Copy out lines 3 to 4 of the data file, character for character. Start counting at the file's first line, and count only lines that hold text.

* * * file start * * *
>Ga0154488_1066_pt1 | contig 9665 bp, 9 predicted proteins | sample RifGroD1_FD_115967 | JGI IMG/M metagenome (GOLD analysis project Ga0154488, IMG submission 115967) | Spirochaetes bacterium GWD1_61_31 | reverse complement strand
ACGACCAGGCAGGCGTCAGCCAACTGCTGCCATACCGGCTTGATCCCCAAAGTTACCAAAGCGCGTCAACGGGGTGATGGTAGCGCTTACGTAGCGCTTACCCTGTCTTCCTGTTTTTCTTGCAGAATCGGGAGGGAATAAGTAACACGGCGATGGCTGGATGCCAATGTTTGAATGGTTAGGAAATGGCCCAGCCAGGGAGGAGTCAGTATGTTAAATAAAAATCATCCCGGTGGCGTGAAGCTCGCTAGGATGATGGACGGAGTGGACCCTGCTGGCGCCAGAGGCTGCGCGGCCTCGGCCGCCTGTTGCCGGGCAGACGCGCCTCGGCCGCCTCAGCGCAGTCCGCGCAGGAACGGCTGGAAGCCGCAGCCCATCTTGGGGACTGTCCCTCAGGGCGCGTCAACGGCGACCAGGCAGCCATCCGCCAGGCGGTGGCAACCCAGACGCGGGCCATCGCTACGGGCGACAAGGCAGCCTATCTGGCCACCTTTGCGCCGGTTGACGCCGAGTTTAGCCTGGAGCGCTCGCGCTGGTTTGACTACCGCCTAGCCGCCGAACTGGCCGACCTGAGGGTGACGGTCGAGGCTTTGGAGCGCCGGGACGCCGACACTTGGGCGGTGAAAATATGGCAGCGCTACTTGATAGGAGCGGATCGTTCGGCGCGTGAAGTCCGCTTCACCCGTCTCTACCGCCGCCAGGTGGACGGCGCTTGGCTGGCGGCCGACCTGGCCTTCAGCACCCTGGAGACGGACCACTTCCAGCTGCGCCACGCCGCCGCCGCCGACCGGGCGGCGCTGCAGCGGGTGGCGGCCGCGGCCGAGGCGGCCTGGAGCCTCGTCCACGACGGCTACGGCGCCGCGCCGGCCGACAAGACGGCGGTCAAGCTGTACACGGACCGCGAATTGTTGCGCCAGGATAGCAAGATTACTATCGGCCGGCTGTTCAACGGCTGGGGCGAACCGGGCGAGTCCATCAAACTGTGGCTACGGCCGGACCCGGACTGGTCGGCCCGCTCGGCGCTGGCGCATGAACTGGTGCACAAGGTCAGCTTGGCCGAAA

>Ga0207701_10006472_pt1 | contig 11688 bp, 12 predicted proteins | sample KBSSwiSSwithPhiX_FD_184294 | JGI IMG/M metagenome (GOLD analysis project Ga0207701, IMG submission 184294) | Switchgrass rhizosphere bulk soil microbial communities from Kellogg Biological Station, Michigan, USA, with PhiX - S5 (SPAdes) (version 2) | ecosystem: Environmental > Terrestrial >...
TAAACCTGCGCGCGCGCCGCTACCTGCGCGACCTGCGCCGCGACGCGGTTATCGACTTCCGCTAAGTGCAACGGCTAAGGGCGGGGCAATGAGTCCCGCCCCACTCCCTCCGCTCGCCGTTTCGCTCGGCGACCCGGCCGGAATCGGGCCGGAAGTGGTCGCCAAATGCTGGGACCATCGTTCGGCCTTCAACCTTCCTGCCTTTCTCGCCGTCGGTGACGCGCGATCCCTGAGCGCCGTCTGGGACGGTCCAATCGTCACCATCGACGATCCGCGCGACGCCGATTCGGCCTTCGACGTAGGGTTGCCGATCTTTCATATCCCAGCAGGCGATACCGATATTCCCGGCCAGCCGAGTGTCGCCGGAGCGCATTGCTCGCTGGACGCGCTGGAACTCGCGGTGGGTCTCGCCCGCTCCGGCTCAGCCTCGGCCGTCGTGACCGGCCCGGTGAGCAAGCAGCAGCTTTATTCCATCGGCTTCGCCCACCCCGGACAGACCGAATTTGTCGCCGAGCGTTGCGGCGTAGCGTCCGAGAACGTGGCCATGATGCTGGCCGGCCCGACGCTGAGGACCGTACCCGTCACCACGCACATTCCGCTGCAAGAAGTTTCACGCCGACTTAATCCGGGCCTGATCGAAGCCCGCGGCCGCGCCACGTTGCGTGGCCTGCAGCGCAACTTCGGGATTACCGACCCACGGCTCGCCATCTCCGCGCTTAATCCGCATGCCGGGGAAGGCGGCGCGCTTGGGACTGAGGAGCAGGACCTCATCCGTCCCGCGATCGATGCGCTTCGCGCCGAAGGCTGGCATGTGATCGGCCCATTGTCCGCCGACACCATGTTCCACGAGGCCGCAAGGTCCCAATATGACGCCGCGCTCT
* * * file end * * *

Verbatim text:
>Ga0207701_10006472_pt1 | contig 11688 bp, 12 predicted proteins | sample KBSSwiSSwithPhiX_FD_184294 | JGI IMG/M metagenome (GOLD analysis project Ga0207701, IMG submission 184294) | Switchgrass rhizosphere bulk soil microbial communities from Kellogg Biological Station, Michigan, USA, with PhiX - S5 (SPAdes) (version 2) | ecosystem: Environmental > Terrestrial >...
TAAACCTGCGCGCGCGCCGCTACCTGCGCGACCTGCGCCGCGACGCGGTTATCGACTTCCGCTAAGTGCAACGGCTAAGGGCGGGGCAATGAGTCCCGCCCCACTCCCTCCGCTCGCCGTTTCGCTCGGCGACCCGGCCGGAATCGGGCCGGAAGTGGTCGCCAAATGCTGGGACCATCGTTCGGCCTTCAACCTTCCTGCCTTTCTCGCCGTCGGTGACGCGCGATCCCTGAGCGCCGTCTGGGACGGTCCAATCGTCACCATCGACGATCCGCGCGACGCCGATTCGGCCTTCGACGTAGGGTTGCCGATCTTTCATATCCCAGCAGGCGATACCGATATTCCCGGCCAGCCGAGTGTCGCCGGAGCGCATTGCTCGCTGGACGCGCTGGAACTCGCGGTGGGTCTCGCCCGCTCCGGCTCAGCCTCGGCCGTCGTGACCGGCCCGGTGAGCAAGCAGCAGCTTTATTCCATCGGCTTCGCCCACCCCGGACAGACCGAATTTGTCGCCGAGCGTTGCGGCGTAGCGTCCGAGAACGTGGCCATGATGCTGGCCGGCCCGACGCTGAGGACCGTACCCGTCACCACGCACATTCCGCTGCAAGAAGTTTCACGCCGACTTAATCCGGGCCTGATCGAAGCCCGCGGCCGCGCCACGTTGCGTGGCCTGCAGCGCAACTTCGGGATTACCGACCCACGGCTCGCCATCTCCGCGCTTAATCCGCATGCCGGGGAAGGCGGCGCGCTTGGGACTGAGGAGCAGGACCTCATCCGTCCCGCGATCGATGCGCTTCGCGCCGAAGGCTGGCATGTGATCGGCCCATTGTCCGCCGACACCATGTTCCACGAGGCCGCAAGGTCCCAATATGACGCCGCGCTCT